3 Expert Tips for Managing Big Emotions in Little Kids
I’d never witnessed a true toddler meltdown until my son schooled me one day in Target. With a shopping cart full of items on (and off) my list, I was down to my last impulse buy before we headed home for lunch — and then it all went down. It was our first tantrum. I stood frozen inside a bubble of shock and awe, wondering if I could’ve been better prepared for the moment.
During the toddler years and into early grade school, emotional outbursts happen — even at Target. (Well … especially at Target.) A deeper understanding of why they occur can create a space to support and help your little one with their big feels. So, we checked in with some experts to hear their take on toddlers and tantrums and receive some tips to navigate those emotional spaces.
What Triggers Tantrums?
Colgan Tyler, licensed clinical social worker and psychotherapist, says, “It’s important to understand that not all tantrums are about the same thing.” The cause behind your child’s outburst can be as changeable as their favorite food. Reasons such as wanting a toy or your attention — and not having that need met — can be a trigger for a big emotional moment. Or how about the times your child attempts a physical task but feels unsuccessful? When trying to understand tantrums, Tyler says it’s important to keep some basic ideas in mind like concepts regarding child development, your kiddo’s physical condition (are they hungry, sleepy, sick, etc.), and how you’ve handled tantrums in the past. This knowledge can help you work through those intense emotional moments.
When it comes to your child’s development, Supatra Tovar, Psy.D, RD., encourages parents and caregivers to remember that most toddlers have tantrums at this age because their cortex hasn’t fully developed. “They’re unable to process and articulate complex emotions or thoughts and this causes frustration,” Tovar says. Tyler uses a car metaphor, explaining that your child's engine of desire is strong and running, but their ability to use the brakes or steer to turn themselves toward better solutions has not developed.
Three Strategies to Support Your Child Through a Tantrum
1Observe and Allow
Tovar says one way to support your toddler through feeling their feels is to “observe and allow” your child their emotions. “Create an environment that allows for emotions and let them feel heard and loved.” If your kindergartener is also in it to win it when it comes to tantruming, this strategy works for those in the 4- to 6-year-old age group as well — but with an added component: “Allow and observe their emotions while reiterating your rules for their behavior,” Tovar says. As an example, she says: “You can say, ‘I know you’re frustrated and this is very upsetting to you, but the rule is, you don’t get to play on your iPad until you clean up your toys.’”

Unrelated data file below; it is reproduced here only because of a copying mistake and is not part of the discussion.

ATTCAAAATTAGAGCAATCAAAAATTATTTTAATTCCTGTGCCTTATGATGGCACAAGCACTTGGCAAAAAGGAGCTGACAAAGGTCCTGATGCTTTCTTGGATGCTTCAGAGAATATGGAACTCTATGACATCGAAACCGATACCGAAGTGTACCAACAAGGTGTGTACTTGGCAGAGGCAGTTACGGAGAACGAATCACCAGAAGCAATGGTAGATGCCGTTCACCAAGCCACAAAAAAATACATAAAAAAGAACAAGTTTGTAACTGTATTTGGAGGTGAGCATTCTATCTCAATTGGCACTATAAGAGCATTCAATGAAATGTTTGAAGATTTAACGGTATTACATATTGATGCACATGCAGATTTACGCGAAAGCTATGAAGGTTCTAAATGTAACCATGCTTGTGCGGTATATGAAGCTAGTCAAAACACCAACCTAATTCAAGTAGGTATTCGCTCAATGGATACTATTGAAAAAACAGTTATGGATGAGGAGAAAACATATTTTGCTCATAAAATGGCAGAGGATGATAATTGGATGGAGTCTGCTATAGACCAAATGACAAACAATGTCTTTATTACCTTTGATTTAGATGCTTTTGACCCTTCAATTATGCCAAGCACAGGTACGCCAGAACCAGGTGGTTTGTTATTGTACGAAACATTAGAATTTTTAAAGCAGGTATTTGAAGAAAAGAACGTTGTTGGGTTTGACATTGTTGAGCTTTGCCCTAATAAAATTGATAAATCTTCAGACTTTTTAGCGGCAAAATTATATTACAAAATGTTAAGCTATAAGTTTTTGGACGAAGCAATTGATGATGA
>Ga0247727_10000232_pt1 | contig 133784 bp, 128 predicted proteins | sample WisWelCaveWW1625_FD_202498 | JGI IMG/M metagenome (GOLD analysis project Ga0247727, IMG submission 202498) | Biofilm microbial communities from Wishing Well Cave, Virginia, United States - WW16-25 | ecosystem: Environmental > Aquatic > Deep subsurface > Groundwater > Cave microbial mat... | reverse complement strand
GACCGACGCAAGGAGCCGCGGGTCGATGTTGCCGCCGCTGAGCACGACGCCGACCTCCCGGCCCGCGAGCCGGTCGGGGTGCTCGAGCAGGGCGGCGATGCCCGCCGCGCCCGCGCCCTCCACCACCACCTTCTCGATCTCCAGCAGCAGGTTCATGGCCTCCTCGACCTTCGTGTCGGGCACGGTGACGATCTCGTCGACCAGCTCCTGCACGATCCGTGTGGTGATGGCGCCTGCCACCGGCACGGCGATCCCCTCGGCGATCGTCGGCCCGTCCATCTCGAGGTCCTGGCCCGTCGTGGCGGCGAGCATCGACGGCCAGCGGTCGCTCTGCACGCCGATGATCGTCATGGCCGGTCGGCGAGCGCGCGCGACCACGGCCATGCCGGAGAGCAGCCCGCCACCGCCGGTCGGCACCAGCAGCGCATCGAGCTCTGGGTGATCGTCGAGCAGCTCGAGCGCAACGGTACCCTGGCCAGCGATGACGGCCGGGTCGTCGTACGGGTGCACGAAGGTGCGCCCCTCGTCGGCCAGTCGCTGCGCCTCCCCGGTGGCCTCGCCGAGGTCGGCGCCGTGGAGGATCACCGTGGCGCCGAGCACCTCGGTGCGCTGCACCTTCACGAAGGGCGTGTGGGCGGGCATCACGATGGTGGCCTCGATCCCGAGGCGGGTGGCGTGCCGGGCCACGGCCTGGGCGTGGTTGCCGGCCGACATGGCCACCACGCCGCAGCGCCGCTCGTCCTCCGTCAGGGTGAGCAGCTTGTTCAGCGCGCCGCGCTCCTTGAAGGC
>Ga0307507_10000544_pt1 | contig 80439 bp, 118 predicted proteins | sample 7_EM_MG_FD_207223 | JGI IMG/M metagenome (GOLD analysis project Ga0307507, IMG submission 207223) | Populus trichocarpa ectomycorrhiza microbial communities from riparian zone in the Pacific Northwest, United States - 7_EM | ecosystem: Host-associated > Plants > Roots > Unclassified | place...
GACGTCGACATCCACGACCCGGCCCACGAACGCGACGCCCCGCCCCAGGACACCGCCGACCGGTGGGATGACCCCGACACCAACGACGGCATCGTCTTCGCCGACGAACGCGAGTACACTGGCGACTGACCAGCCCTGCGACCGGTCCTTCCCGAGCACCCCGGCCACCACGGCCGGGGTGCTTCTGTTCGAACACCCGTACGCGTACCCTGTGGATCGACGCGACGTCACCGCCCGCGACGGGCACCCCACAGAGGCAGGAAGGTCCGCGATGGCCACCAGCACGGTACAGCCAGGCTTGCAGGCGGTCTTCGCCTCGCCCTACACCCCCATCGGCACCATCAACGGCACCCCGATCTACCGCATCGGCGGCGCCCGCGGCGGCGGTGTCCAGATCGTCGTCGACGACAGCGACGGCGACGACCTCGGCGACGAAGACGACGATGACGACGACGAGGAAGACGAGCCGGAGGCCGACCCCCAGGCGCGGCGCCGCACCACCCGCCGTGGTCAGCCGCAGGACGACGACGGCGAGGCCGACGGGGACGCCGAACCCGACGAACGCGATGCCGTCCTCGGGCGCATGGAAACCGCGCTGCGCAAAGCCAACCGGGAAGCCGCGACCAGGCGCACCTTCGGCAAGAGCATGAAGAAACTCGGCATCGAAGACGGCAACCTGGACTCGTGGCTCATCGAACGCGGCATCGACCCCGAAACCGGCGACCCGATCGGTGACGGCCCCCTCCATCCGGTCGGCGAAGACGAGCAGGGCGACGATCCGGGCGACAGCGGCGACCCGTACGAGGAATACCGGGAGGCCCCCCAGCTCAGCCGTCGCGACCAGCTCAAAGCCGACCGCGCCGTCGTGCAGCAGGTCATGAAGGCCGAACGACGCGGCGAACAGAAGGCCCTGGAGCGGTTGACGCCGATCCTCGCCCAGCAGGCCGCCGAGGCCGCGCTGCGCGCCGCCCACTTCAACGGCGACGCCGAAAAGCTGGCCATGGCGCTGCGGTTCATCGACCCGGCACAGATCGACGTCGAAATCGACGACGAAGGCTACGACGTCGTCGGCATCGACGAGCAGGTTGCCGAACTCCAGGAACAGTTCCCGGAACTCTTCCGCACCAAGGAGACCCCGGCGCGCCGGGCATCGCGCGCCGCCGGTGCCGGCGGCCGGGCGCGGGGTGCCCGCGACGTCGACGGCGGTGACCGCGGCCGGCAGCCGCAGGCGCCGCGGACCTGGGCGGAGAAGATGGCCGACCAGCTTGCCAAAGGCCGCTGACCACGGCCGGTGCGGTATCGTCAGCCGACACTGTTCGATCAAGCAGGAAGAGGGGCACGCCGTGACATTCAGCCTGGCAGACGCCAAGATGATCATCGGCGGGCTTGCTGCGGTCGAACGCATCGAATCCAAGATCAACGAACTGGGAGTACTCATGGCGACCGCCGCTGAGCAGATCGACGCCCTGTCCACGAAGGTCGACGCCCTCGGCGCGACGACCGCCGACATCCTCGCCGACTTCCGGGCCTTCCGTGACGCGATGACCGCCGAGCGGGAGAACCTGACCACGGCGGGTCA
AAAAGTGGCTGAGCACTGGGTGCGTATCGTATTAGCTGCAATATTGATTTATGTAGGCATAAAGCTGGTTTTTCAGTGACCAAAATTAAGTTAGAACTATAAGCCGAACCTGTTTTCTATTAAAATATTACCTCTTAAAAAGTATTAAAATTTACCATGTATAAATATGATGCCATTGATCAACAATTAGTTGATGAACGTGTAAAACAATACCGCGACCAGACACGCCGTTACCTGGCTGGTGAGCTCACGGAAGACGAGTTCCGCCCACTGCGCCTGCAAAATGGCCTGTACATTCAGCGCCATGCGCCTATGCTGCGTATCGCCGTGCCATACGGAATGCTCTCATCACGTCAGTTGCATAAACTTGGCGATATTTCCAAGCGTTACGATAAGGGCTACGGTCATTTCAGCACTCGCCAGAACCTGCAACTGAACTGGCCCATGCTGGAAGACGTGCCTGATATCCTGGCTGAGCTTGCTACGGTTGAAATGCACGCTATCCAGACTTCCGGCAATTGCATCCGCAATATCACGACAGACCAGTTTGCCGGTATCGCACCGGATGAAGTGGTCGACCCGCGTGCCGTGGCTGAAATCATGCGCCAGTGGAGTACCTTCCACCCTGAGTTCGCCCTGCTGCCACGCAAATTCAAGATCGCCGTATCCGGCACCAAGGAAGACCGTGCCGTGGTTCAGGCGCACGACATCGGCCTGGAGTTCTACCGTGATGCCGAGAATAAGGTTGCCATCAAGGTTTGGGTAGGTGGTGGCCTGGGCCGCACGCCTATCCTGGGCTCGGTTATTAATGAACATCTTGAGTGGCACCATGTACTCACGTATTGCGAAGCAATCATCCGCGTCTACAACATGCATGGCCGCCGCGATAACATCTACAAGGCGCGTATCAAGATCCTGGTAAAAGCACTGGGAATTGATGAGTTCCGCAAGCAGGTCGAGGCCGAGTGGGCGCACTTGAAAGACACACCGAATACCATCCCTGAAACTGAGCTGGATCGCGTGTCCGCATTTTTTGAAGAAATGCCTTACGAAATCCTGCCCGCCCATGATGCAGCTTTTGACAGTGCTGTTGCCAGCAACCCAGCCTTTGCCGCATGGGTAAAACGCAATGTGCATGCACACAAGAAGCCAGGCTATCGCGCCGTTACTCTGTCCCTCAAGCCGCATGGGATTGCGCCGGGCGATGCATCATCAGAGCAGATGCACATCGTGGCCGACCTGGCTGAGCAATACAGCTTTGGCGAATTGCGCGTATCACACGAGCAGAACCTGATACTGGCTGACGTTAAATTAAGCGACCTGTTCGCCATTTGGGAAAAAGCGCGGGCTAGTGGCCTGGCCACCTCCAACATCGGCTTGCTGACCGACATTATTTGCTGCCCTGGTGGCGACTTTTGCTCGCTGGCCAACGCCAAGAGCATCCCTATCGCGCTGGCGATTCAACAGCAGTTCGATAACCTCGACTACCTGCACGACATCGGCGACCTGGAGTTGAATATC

Tyler suggests parents become aware of their own emotional triggers when dealing with tantrum rage. “Kids need a present and reasonably non-stressed adult to help them learn self-regulation,” he says. If you struggle with your own cool when handling your child’s meltdowns, there are tools you can use to support yourself. Tovar explains it can be upsetting for parents and caregivers to see their child lose emotional control, and that’s why it’s essential that adults learn emotional control themselves. “Practicing regulating emotions involves finding ways to calm yourself in the moment,” Tovar says. These tools can look like deep breathing, counting to 10, or (if appropriate) taking a 30-second timeout for yourself. These are proven tactics that can assist you in keeping your cool when your kid is running hot.
3Stay Present and Remain Consistent
It’s of great value for parents and caregivers to focus on staying present when their child is in the throes of a major meltdown. Tyler says remaining composed and calm can provide that safe space (and give time) for kids to regain control on their own. This shifts the goal from always trying to “make the child calm down” to helping your kiddo learn to find a way back to their grounded selves. “Children want to know they can do things older people can do, and in doing this, they will gain confidence in their small successes,” Tyler says.
Tantrums happen. That’s why Tovar reminds us that maintaining consistency is key. “If the rules are flexible and breakable, the child does not feel a sense of security,” she says. By staying consistent, you can keep your child feeling safe when emotions feel big and overwhelming.